The trend was accelerated when the Clinton administration made changes to the Community Reinvestment Act of 1977. Banks were rated on how much lending they did to low-income neighbourhoods. Simultaneously, Clinton slackened the rules governing Fannie Mae and Freddie Mac, pushing them to expand lending to borrowers who previously would not have qualified. The result was an 80 per cent increase in bank loans to low and moderate income families.

The first securitisation of sub-prime loans, for a total of $US385 million, was underwritten in October 1997 by Bear Stearns and First Union Capital Markets (later part of Wachovia and then Wells Fargo). The issue was a success, and so was followed by more.

Lending standards fell dramatically. Borrowers were offered low-start loans, interest-only loans and adjustable-rate mortgages. The low-start loans began with “teaser” rates which were artificially low but would be typically reset two years later. These low-start loans were delusionary because however cheaply they begin, the lender will need to get its money back at the right rate later on. At the end of two years, the rates were bound to be increased. Unless the borrower had improved his income by then, the loans could become unaffordable.

In the short term, the lenders didn’t give a hoot because they could flick the mortgages on to an investment bank which would repackage them and in turn flick them on to the fund manager of some institution. Everybody was happy. The borrower got a home, the lender made a fee, the investment bank probably made the biggest fee and the institution got a bundle of paper with a high credit rating earning a high interest rate.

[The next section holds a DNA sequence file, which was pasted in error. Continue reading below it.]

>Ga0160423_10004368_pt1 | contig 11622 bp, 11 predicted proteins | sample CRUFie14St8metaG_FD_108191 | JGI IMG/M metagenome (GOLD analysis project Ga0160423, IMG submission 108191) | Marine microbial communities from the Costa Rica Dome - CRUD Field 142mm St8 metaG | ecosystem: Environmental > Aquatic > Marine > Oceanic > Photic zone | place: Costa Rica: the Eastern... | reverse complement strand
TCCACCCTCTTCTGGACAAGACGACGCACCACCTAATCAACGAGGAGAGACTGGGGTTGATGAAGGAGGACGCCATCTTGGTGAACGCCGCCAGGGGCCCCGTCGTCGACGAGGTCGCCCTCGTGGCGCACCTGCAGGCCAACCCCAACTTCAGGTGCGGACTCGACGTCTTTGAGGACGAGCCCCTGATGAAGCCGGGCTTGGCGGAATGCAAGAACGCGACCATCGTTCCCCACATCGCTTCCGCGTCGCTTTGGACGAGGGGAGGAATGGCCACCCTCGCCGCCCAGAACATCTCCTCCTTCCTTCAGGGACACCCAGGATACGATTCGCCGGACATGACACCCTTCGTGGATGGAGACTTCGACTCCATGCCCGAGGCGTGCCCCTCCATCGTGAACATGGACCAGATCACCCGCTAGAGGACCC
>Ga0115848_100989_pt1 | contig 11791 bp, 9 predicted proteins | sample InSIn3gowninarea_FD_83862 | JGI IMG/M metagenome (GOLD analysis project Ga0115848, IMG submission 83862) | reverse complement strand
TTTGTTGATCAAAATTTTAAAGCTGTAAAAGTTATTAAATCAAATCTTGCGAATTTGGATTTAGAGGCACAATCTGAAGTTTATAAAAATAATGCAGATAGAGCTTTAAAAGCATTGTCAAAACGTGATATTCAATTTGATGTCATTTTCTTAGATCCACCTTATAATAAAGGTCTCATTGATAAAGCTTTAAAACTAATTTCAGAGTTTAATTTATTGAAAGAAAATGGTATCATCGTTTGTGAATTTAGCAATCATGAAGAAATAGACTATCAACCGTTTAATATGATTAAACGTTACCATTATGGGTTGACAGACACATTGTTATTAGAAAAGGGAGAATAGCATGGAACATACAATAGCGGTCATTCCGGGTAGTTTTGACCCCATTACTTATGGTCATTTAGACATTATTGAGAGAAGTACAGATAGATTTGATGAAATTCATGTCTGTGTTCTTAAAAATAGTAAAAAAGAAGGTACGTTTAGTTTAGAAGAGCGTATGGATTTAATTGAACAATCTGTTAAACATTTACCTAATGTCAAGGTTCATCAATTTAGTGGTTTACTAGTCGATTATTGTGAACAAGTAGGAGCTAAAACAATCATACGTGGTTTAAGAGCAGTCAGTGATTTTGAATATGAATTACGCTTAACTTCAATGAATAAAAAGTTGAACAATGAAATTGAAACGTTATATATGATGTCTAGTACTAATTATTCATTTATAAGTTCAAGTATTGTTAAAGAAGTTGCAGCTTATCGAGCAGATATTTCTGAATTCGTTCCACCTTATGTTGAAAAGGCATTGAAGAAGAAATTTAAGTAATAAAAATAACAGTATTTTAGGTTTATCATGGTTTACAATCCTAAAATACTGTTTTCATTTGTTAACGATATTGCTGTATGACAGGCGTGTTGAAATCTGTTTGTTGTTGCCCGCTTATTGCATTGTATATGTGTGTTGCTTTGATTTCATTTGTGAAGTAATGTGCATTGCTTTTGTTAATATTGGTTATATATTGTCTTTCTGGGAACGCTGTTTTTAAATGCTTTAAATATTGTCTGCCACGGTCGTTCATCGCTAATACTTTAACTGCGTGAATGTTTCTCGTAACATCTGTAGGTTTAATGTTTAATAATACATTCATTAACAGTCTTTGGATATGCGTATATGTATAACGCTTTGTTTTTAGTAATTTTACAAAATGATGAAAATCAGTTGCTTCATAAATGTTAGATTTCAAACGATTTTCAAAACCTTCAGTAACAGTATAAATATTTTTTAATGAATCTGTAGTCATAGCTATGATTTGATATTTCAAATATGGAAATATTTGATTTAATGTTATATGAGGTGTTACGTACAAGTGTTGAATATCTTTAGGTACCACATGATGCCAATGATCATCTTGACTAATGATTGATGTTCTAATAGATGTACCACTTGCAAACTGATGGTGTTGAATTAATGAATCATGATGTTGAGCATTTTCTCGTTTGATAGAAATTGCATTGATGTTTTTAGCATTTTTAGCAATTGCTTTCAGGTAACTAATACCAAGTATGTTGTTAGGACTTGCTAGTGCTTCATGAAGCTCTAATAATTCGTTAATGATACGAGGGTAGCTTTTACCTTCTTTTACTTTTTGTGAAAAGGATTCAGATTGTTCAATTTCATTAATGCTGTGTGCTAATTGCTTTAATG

The CMOs had by this time been almost phased out and replaced by collateralised debt obligations (CDOs). CDOs began as bundles of corporate debt which had been packaged and sold to investors. This article is purely concentrating on those CDOs which comprised only mortgages. For all practical purposes a mortgage-backed CDO is the same as a CMO, but as they were labelled CDOs we will refer to them as such from here on.

The US investment banks have a track record of making their “products” complex, to make it harder for their investors to value them or assess the risk. So CDOs morphed into increasingly more exotic instruments. The number of tranches could be as high as fifteen. Some were interest only, some principal only, and some were sliced and diced until the principal and interest repayments were on different mortgages. Principal repayments might be on Florida condominiums while the interest component was on houses in Arizona.

This raises the question of how the ratings agencies (Moody’s, Standard & Poor’s, and Fitch) managed to rate mortgages which were issued to increasingly less credit-worthy borrowers and bundled in more complex fashion. The answer takes us into mathematics and computer modelling. Credit ratings are differently styled by different agencies, but taking S&P as an example, they range from AAA for absolutely secure down to C which (my interpretation) means “this dog might not be around tomorrow”. A CDO might contain 100 entities, of which nineteen had a credit rating of AA or better, but the average rating was only A. However, the whole CDO was rated AA, above its average.2

How could this be? The answer is by an application of Galileo’s fourth law of probability. On S&P’s CDO evaluator, the probability of an A-rated company defaulting on its debts at some time within ten years was 3.041 per cent. Therefore the probability of two un-correlated A-rated entities failing would be 3.041 per cent x 3.041 per cent = 0.0011628 per cent. The probability of three such entities failing would be 3.041 per cent to the power of three, and so on. On this reasoning, the probability of enough entities defaulting to substantially reduce the value of the CDO was infinitesimal.